This Year’s Public Service Project: They Had a Dream Too
By Michele Hyndman
Michele Hyndman is an Assistant Editor of The Affiliate and practices in the Washington, D.C., office of Ernst & Young.
According to the ABA YLD Chair, Kelly-Ann Clarke, the theme for the 2009–2010 year is “Creating Lasting Connections, both Personally and Professionally.” Throughout this year, all events, conferences, seminars, and even this year’s public service project will be focused on promoting this theme. They Had a Dream Too: Young Leaders of the Civil Rights Movement is this year’s public service project. Encompassing the theme for the year, this public service project connects us to the past in order to create a better future for everyone.
2008–2009 ABA YLD Public Service Project
“We are so excited about this year’s Public Service Project, They Had a Dream Too: Young Leaders of the Civil Rights Movement,” said Public Service Project Co-Coordinator Kara Nyquist. “Our discussions will begin in Birmingham and conclude in San Francisco. Our team will be promoting at the ABA YLD conferences this year a video and curriculum and also a related speaker series to have discussions about American Civil Rights.” Theprogram is designed to challenge and inspire all of us and help build future leaders in ourselves and others. Itfocuses on young leaders who made a change in the world between 1950 and 1960 by fighting for equality for all under the law.
This year’s ABA YLD public service project, led by Kara Nyquist and Keathan Frink, kicks off in Kelly Ingram Park, Birmingham, Alabama in October 2009 in remembrance of the young leaders who were attacked when they stood up for their future. During the first week of May 1963, Birmingham police and firemen unleashed police dogs and fire hoses on civil rights demonstrators, many of whom were children, in the streets bordering the Kelly Ingram Park in Birmingham. The violence against these children and other activists raised a nationwide public outcry and helped tip the balance in favor of the Civil Rights Movement.
This year’s project will include a speaker series, in which lawyers and other speakers will discuss basic rights of Americans, and wide distribution of the film,: They Had a Dream Too.
The Film: They Had a Dream Too
They Had a Dream Too: Young Leaders of the Civil Rights Movement initially began as a public service project for high school students, produced by the Texas Young Lawyers Association (TYLA) and made possible by a grant from the Texas Bar Foundation. As part of the project, the TYLA produced a twenty-eight-minute film featuring personal stories and images from the civil rights era in the United States. It highlights the achievements of a few of the thousands of young people who made a difference in the 1950s and 1960s when the struggle for civil rights reached its peak. The film also contains a component about civil rights struggles that have occurred since the 1960s and challenges young people to become leaders today.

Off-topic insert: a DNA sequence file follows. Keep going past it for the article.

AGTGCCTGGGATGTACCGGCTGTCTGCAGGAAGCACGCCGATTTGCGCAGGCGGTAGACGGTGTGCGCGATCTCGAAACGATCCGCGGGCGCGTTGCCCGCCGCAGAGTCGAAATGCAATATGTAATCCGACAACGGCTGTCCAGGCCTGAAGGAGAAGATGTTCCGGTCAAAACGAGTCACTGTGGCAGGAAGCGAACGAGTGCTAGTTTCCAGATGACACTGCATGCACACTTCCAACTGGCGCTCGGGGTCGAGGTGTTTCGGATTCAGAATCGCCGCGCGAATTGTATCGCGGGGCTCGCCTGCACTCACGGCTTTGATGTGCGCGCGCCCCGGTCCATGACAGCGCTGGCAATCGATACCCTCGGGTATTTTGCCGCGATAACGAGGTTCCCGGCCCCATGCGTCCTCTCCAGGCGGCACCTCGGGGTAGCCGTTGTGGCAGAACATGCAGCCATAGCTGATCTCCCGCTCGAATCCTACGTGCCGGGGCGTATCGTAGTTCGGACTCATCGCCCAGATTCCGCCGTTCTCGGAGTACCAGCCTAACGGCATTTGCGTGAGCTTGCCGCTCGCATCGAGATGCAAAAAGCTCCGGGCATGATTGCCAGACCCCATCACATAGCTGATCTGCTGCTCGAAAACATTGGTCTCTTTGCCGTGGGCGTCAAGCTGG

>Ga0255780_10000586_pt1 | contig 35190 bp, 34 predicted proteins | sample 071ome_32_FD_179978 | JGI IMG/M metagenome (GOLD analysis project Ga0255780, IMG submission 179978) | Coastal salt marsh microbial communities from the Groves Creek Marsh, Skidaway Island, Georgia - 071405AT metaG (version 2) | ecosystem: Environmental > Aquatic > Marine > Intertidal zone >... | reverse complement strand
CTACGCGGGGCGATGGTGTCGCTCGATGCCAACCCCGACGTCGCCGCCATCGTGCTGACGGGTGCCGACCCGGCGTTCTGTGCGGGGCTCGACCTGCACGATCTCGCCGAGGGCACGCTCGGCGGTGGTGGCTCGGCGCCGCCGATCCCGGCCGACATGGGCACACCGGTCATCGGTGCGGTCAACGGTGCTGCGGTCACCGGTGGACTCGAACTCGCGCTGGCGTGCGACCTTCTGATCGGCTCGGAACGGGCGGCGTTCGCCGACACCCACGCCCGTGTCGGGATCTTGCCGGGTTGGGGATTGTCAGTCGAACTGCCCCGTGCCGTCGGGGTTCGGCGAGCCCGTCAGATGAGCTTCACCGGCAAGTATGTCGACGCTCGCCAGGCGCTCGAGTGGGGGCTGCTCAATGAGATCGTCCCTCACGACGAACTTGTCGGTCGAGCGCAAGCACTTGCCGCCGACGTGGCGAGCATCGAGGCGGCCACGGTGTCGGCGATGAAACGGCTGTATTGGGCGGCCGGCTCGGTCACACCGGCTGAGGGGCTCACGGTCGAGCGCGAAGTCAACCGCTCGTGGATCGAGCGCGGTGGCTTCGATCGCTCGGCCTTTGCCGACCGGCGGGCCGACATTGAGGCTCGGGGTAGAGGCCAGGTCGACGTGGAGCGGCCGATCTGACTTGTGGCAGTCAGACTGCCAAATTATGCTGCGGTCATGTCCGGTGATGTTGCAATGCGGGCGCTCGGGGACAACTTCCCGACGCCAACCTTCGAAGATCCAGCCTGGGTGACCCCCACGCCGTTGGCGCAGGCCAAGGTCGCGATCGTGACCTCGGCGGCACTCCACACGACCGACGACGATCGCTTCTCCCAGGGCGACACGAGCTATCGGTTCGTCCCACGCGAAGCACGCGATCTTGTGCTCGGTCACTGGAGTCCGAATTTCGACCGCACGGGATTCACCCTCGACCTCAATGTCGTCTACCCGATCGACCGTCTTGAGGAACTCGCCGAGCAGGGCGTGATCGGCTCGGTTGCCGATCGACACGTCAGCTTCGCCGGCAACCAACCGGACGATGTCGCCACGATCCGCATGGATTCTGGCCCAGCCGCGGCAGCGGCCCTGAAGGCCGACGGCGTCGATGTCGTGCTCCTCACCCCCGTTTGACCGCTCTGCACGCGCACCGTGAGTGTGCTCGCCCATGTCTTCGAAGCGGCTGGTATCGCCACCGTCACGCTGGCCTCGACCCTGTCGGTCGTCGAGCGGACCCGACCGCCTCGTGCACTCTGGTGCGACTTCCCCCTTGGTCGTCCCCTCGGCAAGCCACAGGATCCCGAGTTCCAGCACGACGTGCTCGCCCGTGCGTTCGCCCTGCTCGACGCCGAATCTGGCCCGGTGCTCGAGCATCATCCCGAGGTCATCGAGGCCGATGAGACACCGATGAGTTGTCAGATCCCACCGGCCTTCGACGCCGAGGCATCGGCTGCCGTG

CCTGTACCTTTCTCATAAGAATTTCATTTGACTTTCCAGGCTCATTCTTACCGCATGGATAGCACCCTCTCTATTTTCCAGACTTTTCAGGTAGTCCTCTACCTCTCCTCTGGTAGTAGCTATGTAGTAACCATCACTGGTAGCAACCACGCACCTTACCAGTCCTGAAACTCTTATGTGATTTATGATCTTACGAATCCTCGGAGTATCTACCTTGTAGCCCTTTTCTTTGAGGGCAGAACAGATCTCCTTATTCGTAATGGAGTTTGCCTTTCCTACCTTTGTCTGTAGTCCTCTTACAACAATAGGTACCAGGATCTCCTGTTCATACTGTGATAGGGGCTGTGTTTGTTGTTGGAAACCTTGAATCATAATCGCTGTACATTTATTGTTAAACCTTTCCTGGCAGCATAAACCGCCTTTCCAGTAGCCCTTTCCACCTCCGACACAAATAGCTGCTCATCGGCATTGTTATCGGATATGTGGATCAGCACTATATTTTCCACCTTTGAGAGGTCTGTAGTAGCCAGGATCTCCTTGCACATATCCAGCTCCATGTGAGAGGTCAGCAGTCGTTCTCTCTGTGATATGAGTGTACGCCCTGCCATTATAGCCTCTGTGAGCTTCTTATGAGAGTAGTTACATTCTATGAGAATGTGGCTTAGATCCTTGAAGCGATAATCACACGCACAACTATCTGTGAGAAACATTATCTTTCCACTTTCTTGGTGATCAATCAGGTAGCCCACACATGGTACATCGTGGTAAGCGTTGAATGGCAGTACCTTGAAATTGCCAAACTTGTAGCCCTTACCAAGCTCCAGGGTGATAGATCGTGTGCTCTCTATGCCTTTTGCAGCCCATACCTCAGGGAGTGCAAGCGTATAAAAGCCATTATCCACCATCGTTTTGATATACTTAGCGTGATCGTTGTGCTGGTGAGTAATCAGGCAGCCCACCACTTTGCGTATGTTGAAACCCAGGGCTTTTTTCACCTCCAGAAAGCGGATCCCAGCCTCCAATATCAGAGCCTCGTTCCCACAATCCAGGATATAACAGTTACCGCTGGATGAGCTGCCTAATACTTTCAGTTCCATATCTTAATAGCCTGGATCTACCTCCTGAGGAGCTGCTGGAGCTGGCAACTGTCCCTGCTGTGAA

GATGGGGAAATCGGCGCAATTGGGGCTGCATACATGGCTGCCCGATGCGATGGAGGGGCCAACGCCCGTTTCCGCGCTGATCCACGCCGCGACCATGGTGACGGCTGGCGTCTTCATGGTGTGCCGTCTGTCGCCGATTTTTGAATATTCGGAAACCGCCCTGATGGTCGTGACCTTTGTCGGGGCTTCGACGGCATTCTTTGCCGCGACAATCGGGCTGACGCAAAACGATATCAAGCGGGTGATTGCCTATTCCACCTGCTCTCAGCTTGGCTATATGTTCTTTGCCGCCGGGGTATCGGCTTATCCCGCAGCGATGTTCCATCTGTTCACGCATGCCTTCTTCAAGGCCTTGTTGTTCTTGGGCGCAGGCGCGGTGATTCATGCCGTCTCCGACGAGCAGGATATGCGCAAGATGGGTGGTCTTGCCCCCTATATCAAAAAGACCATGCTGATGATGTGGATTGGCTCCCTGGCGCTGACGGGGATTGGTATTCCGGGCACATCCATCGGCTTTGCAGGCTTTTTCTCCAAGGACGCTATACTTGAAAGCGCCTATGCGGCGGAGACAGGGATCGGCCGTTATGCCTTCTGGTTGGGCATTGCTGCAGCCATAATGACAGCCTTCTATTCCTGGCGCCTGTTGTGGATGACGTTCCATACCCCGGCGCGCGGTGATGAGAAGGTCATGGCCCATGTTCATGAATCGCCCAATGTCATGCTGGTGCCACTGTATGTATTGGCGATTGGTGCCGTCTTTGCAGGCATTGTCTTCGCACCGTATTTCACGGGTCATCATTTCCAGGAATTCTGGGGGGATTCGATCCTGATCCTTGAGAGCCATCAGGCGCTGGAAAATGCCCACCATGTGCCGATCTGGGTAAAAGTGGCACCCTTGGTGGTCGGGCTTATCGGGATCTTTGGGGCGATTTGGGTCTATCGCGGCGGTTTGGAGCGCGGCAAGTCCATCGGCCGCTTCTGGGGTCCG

Featured events in the film include: the Greensboro Four, the 1960 Greensboro, North Carolina, lunch counter sit-in; the 1950’s Swim-In, in which a young girl and her brother entered an all white pool on a hot summer day while the crowd chanted, “We don’t want you in our pool,” in Columbus, Ohio; the Little Rock Nine, the first nine black students to go to Central High School, a formerly segregated public high school in Little Rock, Arkansas; and the Tinker Protest of the Viet Nam War, in which a school board in Des Moines, Iowa, tried to block students from wearing arm bands in silent protest against the war.
The film’s interviews include people who as young adults helped change not only their world, but also the world as a whole. The film draws from oral histories and photographs. These oral histories provide unique insights into different facets of the American experience. Taken as a whole, these stories make up a broad mosaic of the quest for freedom and equality in America.
The film was so widely acclaimed, that it was nominated for and won an Emmy Award. That Emmy sits by the desk of the 2009–2010 ABA YLD Chair Kelly-Ann Clarke, who helped make the film a reality. The film can be viewed at
Making a Difference
The Civil Rights Movement, in general, was accompanied by much civil unrest and popular rebellion, not only by adults, but also children. In fact, many of its leaders and most vigorous activists were young people.
Although the Civil Rights Movement achieved many of its legal objectives—equal rights under the law for all citizens—practical issues of discrimination remain. Even if every person is, by law, equal in the eyes of the state, inequality can persist because of discrimination within society, such as in the workplace, which may hinder civil liberties in everyday life.
One goal of this program is to teach young people that they can make a difference in their communities and society in general. If they see discrimination, injustice, or inequality, they have the power to do something about it and to effect a positive change.
“As leaders we hope that all affiliates consider sharing this project at a local level throughout the country,” said Nyquist.